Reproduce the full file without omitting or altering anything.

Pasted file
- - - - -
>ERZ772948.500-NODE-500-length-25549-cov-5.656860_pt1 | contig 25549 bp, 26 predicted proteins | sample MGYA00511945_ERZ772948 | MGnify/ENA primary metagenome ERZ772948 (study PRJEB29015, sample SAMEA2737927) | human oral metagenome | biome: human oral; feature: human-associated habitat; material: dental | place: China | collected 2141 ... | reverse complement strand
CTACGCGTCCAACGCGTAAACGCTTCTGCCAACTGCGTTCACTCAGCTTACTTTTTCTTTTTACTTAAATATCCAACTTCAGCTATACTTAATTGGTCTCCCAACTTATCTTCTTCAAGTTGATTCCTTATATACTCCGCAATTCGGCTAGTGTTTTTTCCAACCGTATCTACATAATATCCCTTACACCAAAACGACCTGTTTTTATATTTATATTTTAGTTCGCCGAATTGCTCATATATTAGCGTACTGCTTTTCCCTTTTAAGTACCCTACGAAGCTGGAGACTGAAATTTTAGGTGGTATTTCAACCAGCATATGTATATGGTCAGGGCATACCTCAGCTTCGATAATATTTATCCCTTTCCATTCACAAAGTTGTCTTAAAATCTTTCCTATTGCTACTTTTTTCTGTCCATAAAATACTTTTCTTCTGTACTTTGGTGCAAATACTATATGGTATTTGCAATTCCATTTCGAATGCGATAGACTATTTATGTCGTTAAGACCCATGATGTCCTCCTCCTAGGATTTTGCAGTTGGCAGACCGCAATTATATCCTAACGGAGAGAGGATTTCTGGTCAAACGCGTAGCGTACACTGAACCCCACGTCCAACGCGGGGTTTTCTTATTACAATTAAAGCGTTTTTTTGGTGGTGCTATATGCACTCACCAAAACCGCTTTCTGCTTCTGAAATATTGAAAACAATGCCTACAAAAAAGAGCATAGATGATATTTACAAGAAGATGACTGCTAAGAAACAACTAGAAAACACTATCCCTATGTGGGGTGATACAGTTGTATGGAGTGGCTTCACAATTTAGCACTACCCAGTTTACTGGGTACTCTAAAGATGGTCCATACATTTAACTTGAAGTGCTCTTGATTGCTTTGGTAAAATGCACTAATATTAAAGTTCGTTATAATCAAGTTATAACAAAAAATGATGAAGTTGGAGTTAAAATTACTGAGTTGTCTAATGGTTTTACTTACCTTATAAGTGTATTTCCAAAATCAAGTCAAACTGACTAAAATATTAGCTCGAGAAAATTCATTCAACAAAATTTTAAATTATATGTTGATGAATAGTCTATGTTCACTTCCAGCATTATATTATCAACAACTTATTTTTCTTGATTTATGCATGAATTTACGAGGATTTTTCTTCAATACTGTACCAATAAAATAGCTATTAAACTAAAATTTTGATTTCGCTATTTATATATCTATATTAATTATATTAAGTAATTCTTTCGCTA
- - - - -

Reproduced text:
>ERZ772948.500-NODE-500-length-25549-cov-5.656860_pt1 | contig 25549 bp, 26 predicted proteins | sample MGYA00511945_ERZ772948 | MGnify/ENA primary metagenome ERZ772948 (study PRJEB29015, sample SAMEA2737927) | human oral metagenome | biome: human oral; feature: human-associated habitat; material: dental | place: China | collected 2141 ... | reverse complement strand
CTACGCGTCCAACGCGTAAACGCTTCTGCCAACTGCGTTCACTCAGCTTACTTTTTCTTTTTACTTAAATATCCAACTTCAGCTATACTTAATTGGTCTCCCAACTTATCTTCTTCAAGTTGATTCCTTATATACTCCGCAATTCGGCTAGTGTTTTTTCCAACCGTATCTACATAATATCCCTTACACCAAAACGACCTGTTTTTATATTTATATTTTAGTTCGCCGAATTGCTCATATATTAGCGTACTGCTTTTCCCTTTTAAGTACCCTACGAAGCTGGAGACTGAAATTTTAGGTGGTATTTCAACCAGCATATGTATATGGTCAGGGCATACCTCAGCTTCGATAATATTTATCCCTTTCCATTCACAAAGTTGTCTTAAAATCTTTCCTATTGCTACTTTTTTCTGTCCATAAAATACTTTTCTTCTGTACTTTGGTGCAAATACTATATGGTATTTGCAATTCCATTTCGAATGCGATAGACTATTTATGTCGTTAAGACCCATGATGTCCTCCTCCTAGGATTTTGCAGTTGGCAGACCGCAATTATATCCTAACGGAGAGAGGATTTCTGGTCAAACGCGTAGCGTACACTGAACCCCACGTCCAACGCGGGGTTTTCTTATTACAATTAAAGCGTTTTTTTGGTGGTGCTATATGCACTCACCAAAACCGCTTTCTGCTTCTGAAATATTGAAAACAATGCCTACAAAAAAGAGCATAGATGATATTTACAAGAAGATGACTGCTAAGAAACAACTAGAAAACACTATCCCTATGTGGGGTGATACAGTTGTATGGAGTGGCTTCACAATTTAGCACTACCCAGTTTACTGGGTACTCTAAAGATGGTCCATACATTTAACTTGAAGTGCTCTTGATTGCTTTGGTAAAATGCACTAATATTAAAGTTCGTTATAATCAAGTTATAACAAAAAATGATGAAGTTGGAGTTAAAATTACTGAGTTGTCTAATGGTTTTACTTACCTTATAAGTGTATTTCCAAAATCAAGTCAAACTGACTAAAATATTAGCTCGAGAAAATTCATTCAACAAAATTTTAAATTATATGTTGATGAATAGTCTATGTTCACTTCCAGCATTATATTATCAACAACTTATTTTTCTTGATTTATGCATGAATTTACGAGGATTTTTCTTCAATACTGTACCAATAAAATAGCTATTAAACTAAAATTTTGATTTCGCTATTTATATATCTATATTAATTATATTAAGTAATTCTTTCGCTA